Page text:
The Scene Not Heard

Categories: Local Music

Last week I got an e-mail from a guy asking me if the term "wolf pack" meant anything to me. I vaguely recognized the name at the bottom of the letter, and then it came back to me: It had been an inside joke from, of all places, driver's ed (something to do with not driving on the highway in close proximity to other cars). I was reunited with my driving-school pal last night at a show at the Gypsy Tea Room. Turns out he manages an alt-country band out of Arlington, Alamo Jet. It was the group's first show, and they brought the kind of earnest, Wilco-wannabe-tastic tunes that make college girls believe their boyfriends are about 50 times more sensitive than they are. They also brought a decent crowd.

I've spent enough weeknights out on the Dallas live music scene to know you shouldn't expect any kind of a crowd for a local show on a Tuesday. Which is why I was surprised to see the Tea Room relatively well populated with everyone from 15-year-old high-schoolers to somebody's suburban parents. Also on the bill: small-town locals Eaton Lake Tonics and Shurman, a bunch of aging pretty boys out of Los Angeles trying to ride the southern rock bandwagon as far as it'll take 'em. Cover was $10.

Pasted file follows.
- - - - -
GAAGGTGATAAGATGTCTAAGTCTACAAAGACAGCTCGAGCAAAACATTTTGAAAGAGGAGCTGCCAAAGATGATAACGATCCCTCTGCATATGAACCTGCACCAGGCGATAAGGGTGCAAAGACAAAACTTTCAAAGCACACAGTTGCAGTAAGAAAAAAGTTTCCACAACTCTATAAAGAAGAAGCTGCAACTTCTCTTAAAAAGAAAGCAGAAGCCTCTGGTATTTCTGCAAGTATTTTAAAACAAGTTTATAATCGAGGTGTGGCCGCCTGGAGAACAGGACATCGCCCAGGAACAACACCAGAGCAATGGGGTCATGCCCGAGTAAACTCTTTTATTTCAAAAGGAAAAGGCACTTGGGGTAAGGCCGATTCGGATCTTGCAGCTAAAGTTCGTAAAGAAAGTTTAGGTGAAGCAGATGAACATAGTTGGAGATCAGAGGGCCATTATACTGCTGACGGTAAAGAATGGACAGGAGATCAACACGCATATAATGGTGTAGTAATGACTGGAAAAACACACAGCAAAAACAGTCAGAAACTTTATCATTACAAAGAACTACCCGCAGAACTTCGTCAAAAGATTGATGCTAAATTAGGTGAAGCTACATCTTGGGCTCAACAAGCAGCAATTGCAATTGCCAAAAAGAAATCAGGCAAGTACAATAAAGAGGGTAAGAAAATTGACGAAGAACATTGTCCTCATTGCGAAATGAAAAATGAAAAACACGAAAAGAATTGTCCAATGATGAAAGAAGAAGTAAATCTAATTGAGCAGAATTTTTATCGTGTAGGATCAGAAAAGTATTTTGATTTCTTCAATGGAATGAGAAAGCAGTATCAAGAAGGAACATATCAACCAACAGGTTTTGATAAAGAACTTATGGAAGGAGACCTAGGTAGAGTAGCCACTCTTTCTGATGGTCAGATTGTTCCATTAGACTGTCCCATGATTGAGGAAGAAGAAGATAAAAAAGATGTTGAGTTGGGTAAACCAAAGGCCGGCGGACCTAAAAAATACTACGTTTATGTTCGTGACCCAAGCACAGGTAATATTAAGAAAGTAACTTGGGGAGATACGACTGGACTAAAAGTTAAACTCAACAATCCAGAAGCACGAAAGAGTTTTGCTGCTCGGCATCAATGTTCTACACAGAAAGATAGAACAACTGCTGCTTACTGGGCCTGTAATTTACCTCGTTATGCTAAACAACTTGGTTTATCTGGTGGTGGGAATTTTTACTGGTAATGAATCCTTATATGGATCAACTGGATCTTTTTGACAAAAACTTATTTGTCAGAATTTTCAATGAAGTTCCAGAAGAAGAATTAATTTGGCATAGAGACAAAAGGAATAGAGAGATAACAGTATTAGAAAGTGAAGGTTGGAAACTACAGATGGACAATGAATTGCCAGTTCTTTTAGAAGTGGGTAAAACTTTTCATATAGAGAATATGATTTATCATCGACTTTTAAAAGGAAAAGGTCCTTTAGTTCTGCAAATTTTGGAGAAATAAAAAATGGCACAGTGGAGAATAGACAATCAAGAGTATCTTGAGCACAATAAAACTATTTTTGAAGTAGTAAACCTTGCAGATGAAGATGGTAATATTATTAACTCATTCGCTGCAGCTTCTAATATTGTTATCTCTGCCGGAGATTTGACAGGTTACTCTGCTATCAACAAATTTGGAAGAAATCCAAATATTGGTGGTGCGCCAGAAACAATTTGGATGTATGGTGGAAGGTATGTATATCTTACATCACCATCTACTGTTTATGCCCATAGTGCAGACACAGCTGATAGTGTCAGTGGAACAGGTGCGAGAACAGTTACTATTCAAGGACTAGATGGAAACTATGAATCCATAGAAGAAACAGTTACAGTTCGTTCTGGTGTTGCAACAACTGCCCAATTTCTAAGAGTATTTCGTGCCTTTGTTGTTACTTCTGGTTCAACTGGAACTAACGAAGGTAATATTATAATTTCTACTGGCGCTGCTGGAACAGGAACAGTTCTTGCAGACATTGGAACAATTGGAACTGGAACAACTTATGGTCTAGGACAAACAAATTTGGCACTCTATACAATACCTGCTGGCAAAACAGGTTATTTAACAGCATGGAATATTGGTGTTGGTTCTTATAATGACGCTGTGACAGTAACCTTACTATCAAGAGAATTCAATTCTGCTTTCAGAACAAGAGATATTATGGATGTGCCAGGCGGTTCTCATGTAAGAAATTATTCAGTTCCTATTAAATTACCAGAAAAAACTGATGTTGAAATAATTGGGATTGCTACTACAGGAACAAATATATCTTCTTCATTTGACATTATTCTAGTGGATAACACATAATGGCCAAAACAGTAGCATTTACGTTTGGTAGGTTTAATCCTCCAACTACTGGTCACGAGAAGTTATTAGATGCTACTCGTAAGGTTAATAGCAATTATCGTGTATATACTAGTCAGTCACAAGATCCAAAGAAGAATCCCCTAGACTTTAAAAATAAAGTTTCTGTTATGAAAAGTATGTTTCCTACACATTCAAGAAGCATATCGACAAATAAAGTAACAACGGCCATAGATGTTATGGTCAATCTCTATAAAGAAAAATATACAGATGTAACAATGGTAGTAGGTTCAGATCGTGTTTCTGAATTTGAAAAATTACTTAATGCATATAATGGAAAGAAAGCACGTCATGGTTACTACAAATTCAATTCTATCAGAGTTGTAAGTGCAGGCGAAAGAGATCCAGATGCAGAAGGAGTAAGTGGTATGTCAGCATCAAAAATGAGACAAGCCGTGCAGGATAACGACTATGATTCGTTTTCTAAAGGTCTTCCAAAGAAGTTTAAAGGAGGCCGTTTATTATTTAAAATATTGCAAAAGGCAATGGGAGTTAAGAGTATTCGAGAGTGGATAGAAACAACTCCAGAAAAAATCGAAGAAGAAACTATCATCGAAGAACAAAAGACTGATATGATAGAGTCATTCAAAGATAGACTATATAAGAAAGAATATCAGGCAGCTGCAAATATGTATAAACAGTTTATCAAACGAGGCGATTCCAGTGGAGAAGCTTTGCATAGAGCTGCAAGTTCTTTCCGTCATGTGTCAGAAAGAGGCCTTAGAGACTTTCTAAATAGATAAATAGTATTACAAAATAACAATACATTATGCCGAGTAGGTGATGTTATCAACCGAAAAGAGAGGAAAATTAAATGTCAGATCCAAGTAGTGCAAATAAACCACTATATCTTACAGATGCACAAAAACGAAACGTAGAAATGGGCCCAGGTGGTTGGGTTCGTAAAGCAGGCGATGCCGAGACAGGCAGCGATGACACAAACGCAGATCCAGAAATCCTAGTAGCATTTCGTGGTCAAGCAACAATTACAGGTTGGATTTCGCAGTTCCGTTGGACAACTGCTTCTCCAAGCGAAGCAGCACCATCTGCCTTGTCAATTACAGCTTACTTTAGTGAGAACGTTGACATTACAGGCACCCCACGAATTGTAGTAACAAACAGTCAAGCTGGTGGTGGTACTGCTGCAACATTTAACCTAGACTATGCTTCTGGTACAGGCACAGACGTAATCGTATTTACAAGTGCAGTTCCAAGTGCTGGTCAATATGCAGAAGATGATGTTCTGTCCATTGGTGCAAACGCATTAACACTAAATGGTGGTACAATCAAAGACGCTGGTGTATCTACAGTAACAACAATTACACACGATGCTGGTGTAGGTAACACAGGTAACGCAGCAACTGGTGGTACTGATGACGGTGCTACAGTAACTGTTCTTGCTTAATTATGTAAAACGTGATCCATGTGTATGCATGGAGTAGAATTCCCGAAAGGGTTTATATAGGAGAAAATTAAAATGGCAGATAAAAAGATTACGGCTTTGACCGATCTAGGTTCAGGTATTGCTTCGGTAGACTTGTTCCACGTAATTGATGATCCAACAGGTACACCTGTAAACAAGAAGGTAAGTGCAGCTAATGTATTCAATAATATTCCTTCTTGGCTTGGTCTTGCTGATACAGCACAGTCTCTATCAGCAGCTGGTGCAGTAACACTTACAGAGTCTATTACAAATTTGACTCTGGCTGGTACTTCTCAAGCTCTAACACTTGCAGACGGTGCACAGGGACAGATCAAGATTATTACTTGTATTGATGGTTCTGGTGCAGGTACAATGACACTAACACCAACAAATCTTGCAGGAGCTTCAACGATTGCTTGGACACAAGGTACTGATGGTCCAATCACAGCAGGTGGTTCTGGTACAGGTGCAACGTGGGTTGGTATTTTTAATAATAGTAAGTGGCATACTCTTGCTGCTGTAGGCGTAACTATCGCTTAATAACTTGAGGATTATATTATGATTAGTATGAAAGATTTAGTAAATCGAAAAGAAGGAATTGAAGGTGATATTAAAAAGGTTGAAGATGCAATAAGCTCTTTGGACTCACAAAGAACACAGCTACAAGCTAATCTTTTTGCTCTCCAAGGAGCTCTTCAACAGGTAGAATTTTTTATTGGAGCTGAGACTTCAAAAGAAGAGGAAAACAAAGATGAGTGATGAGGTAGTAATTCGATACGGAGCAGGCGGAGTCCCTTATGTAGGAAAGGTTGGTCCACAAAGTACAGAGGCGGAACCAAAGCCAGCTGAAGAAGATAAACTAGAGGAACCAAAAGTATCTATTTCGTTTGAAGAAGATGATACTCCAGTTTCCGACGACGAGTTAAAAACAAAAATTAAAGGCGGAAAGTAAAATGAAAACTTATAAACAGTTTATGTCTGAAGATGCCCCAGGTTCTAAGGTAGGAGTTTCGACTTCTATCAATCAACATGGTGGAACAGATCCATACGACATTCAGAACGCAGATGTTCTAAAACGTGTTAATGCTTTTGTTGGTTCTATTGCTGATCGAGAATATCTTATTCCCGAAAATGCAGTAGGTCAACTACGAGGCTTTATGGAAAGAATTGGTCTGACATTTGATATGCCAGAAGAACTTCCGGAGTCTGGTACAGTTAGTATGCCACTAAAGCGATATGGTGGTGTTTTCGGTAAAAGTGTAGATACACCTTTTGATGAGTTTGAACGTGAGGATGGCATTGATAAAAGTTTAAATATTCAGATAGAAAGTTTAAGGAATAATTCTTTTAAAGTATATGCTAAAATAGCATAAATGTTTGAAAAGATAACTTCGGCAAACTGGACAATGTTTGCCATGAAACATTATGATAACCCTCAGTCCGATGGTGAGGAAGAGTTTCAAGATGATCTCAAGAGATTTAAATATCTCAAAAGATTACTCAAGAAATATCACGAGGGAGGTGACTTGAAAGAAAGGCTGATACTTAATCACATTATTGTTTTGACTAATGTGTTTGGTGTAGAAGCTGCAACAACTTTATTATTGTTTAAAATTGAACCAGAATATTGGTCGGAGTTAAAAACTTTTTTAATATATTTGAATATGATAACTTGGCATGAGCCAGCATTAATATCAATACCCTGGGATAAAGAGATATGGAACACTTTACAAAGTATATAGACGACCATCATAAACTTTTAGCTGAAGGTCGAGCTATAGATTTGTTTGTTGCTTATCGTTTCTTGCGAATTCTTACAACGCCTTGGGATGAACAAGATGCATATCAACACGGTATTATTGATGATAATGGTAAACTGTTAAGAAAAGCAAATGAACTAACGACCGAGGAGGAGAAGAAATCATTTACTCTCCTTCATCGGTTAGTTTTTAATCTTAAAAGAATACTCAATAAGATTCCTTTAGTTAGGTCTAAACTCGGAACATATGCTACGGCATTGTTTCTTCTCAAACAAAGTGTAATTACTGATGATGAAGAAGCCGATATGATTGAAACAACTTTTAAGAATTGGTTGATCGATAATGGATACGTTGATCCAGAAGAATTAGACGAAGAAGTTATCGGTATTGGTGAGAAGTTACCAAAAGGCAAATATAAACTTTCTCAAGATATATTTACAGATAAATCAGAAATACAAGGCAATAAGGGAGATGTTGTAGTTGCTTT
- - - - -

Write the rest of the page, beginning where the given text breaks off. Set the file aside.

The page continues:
I don't see 50 or 75 people forking out $10 to see local critical faves the Tah-Dahs, the Theater Fire or Mazinga Phaser on a Tuesday. I just don't, and it scares me. But then again, I thought, maybe I'm in the Cavern-Double Wide-Darkside Lounge bubble. I forget that people need super-accessible, super-tuneful, super-safe rock and roll to bring them out of the suburbs and into Dallas clubs, which is what happened last night at the Tea Room. A bunch of people who don't spend happy hours bitching and moaning about the Dallas music scene came out and supported a part of the Dallas music scene most of us happy-hour bitchers pretend doesn't exist.


Is it time to accept the bands we may not worship, but that at the very least are bringing people out to buy drinks and pay cover? I'm thinking acts like Richardson-based Thief, who unabashedly cover Coldplay and David Gray while pulling decent crowds into Club Clearview on weekends. They're currently ranked in the top 25 acts on mtvU's "Best Music on Campus." It pains me to say it, but freaking Alligator Dave brings people out too. Sure, his fans are frat guys with extensive bong collections, but they're going to see live music at local venues nonetheless.


I've been at the Observer for less than a year, but in that time I've seen Trees, Club Dada and the Double Wide shut down because of financial difficulties. It's starting to look to me like mediocrity is the key to keeping Dallas music alive. --Andrea Grimes


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